as defined therein, with the further limitation that either E or E must be so selected, from the values of E and E disclosed in said patent, as to contain a sulfone linkage to provide sulfone units in the final polymer chain. Thus, if E is so selected as not to contain the sulfone linkage, then E must be selected from one of the forms containing sulfone linkage; if E is so selected as not to contain a sulfone linkage, then B must be selected from one of the forms containing a sulfone linkage. Of course, E and E may both contain sulfone linkages if desired. Typical preferred polymers are composed of recurring units having the formula as described in the Robinson et al. patent, with the further proviso that at least one of R and R must be SO In the foregoing formula Y and Y can be the same or different inert substituent groups as alkyl groups having from 1 to 4 carbon atoms, halogen atoms (e.g., fluorine, chlorine, bromine or iodine) or alkoxy radicals having from 1 to 4 carbon atoms, r and z are integers having a value of from to 4, inclusive. Typically R is representative of a bond between aromatic carbon atoms or a divalent connecting radical and R represents sulfone. Preferably R represents a bond between aromatic carbon atoms. Even more preferred are the thermoplastic polyarylene polysulfones of the above formula wherein r and z are zero, R is a divalent connecting radical of the formula /r Il wherein R" represents, as exemplified in Robinson et al., a member of the group consisting of alkyl, lower aryl, and the halogen substituted groups thereof, and R is a sulfone group.
Typical examples are the reaction products prepared from 2,2-bis-(4- hydroxyphenyl) propane (source of E residue) with 4,4-dichlorodiphenylsulfone (source of E residue) and equivalent reaction products such as those from 4,4-'-dichlorodiphenylsulfone with bisphenol of benzophenone (4,4'-dihydroxydiphenyl ketone), or the bisphenol of acetophenone [l,l-bis(4-hydroxyphenyl) ethane], or the bisphenol of vinyl cyclohexane [1-ethyl-1-(4-hydroxy- .phenyl)-3-(4 hydroxyphenylcyclohexane], or 4,4'-dihydroxydiphenyl sulfone (see Examples 1, 3, 4, 5 and 7 of Robinson et al.), or alpha, alpha'-bis(4-hydroxyphenyl)-p-diisopropylbenzene (see copending application Ser. No. 847,427 of R. 1. Cornell filed of even date herewith), now US. Pat. 3,554,972, issued Jan. 12, 1971.
Further useful discussion of the polysulfone resins which may be used is to be found in British Pat. 1,060,- 546, referred to above. Ordinarily at least about 10% and preferably at least about 20% of the linkages between the arylene groups are sulfone groups iii Apart from the ether and sulfone linkages, arylene groups may be bonded directly to each other or may be separated by inert groups, e.g., alkylidene groups such as isopropylidene groups, which latter appear in the chain which bisphenol A [2,2-bis(4-hydroxyphenyl)1 propane is used in the preparation of the polysulfone.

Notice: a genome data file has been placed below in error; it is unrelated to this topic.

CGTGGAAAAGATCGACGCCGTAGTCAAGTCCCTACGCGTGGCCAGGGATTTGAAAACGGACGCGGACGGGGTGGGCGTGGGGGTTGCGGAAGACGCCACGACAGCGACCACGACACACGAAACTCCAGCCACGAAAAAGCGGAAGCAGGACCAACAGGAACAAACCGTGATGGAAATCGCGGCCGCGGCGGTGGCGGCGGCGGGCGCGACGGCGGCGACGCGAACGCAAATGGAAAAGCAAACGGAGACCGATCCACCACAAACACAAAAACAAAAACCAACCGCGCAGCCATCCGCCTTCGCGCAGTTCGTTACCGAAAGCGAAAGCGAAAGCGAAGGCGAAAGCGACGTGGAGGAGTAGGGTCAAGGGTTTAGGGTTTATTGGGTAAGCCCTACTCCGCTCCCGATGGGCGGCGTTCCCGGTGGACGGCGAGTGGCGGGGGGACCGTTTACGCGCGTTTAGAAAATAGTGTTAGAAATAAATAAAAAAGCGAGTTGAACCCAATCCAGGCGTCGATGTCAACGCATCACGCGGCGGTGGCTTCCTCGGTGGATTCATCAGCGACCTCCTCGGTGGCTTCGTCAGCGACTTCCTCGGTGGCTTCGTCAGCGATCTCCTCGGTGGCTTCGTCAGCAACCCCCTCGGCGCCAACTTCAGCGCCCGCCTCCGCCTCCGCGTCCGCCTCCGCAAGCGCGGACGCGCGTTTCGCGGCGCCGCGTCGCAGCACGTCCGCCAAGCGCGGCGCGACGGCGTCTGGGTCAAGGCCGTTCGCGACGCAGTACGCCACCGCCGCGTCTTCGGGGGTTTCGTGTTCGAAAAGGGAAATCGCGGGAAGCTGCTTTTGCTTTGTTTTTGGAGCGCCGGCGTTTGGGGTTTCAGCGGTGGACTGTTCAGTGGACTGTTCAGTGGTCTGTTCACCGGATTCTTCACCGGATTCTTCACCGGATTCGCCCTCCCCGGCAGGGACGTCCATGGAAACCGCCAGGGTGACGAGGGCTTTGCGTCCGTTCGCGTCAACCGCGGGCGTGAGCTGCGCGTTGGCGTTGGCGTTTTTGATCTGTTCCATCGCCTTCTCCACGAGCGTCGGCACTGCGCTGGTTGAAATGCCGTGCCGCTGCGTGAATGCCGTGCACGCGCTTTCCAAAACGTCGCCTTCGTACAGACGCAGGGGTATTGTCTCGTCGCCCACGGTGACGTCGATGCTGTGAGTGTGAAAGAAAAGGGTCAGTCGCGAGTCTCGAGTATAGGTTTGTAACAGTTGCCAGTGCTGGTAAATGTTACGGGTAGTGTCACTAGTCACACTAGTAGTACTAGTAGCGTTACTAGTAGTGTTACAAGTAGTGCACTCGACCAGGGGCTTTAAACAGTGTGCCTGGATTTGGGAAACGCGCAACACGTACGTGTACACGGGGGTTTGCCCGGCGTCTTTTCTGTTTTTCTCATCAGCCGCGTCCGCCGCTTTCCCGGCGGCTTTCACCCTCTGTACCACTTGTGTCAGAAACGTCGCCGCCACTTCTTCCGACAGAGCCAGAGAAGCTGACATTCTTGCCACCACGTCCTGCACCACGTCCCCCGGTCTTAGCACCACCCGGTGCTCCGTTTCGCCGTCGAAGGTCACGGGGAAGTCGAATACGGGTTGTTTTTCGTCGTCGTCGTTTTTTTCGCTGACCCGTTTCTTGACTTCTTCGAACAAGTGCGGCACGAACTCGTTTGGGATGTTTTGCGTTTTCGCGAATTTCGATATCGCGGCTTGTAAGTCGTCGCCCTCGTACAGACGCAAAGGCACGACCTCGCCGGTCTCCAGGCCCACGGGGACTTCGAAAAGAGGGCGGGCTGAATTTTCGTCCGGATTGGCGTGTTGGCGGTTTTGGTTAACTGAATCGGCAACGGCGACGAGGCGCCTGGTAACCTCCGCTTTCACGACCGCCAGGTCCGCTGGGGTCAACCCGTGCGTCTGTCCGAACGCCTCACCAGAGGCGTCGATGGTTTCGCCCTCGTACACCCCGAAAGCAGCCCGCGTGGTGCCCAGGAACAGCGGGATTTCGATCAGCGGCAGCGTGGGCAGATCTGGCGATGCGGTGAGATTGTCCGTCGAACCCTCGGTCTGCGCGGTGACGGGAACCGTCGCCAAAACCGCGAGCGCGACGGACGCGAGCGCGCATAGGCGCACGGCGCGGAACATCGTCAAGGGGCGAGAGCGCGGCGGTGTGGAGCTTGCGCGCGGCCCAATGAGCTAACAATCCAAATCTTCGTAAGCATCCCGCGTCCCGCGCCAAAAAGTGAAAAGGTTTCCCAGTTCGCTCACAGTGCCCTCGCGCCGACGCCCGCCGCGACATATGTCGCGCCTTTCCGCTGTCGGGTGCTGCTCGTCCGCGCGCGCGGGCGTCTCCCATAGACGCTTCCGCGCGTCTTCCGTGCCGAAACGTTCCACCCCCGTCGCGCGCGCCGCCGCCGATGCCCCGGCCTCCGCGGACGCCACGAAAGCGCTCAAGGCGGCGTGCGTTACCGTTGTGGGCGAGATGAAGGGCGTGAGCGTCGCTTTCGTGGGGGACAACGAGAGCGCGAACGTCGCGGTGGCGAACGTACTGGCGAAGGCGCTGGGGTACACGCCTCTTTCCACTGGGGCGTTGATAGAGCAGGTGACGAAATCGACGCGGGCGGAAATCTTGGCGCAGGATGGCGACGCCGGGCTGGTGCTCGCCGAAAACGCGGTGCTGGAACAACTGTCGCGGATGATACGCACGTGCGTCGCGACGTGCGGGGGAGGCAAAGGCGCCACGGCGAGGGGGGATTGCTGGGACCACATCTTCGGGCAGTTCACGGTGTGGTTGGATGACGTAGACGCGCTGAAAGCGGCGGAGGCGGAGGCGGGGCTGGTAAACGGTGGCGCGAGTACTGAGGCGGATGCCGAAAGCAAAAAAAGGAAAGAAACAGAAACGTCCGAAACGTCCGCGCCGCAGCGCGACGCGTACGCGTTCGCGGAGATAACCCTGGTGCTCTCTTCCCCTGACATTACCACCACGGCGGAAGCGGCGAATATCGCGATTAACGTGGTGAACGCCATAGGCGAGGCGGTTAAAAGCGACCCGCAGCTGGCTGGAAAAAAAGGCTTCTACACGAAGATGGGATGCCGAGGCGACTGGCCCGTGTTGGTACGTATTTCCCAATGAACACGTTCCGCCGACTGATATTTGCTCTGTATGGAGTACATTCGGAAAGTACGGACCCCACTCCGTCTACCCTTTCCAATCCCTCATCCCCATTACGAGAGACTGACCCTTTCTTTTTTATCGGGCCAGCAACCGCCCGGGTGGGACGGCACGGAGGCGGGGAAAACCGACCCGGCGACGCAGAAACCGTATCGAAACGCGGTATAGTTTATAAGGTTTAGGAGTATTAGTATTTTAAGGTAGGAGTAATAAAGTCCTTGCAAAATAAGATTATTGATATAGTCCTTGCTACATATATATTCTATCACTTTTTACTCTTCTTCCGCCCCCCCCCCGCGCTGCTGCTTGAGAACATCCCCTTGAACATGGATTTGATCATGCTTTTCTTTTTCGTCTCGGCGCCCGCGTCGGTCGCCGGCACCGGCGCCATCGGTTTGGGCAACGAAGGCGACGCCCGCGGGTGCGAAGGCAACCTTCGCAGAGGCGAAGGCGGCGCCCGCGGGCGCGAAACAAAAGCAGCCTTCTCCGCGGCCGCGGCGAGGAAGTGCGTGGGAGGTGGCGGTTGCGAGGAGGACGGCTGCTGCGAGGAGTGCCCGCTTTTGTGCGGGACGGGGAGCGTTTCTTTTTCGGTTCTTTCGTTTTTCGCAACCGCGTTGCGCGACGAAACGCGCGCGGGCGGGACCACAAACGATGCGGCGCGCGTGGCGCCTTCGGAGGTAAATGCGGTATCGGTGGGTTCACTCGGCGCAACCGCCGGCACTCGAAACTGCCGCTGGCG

To prepare the blend of the invention, the two starting polymers, namely, ABS material and thermoplastic po1ysulfone resin, are mixed together in the desired proportions with the aid of any suitable mixing device conventionally used for mixing rubbers or plastics, such as a differential roll mill or an internal mixer. In order to facilitate thorough mixing of the polymers and to develop the desired improved combination of physical properties, the mixing is carried out at elevated temperatures, suflicient to soften the polymers so that they are thoroughly dispersed and intermingled with each other. The mixing temperature will in general vary with the particular ABS and the particular polysulfone employed; usually the polysulfone, which is the higher-softening material, will govern the mixing temperature selected. The mixing is continued until a uniform blend is obtained.
A preferred range for the amount of polysulfone resin in the blend is from 40 to 70 parts by weight, with correspondingly from 60 to 30 parts by weight of ABS material. Other preferred ranges include 40 to 80, 40 to 60 and also from about 60 to about 70 parts by weight of the polysulfone with corresponding amounts of ABS gum plastic. In general the blend preferably contains at least 48 parts by weight of the polysulfone resin. The most preferred range is about 48-60 parts.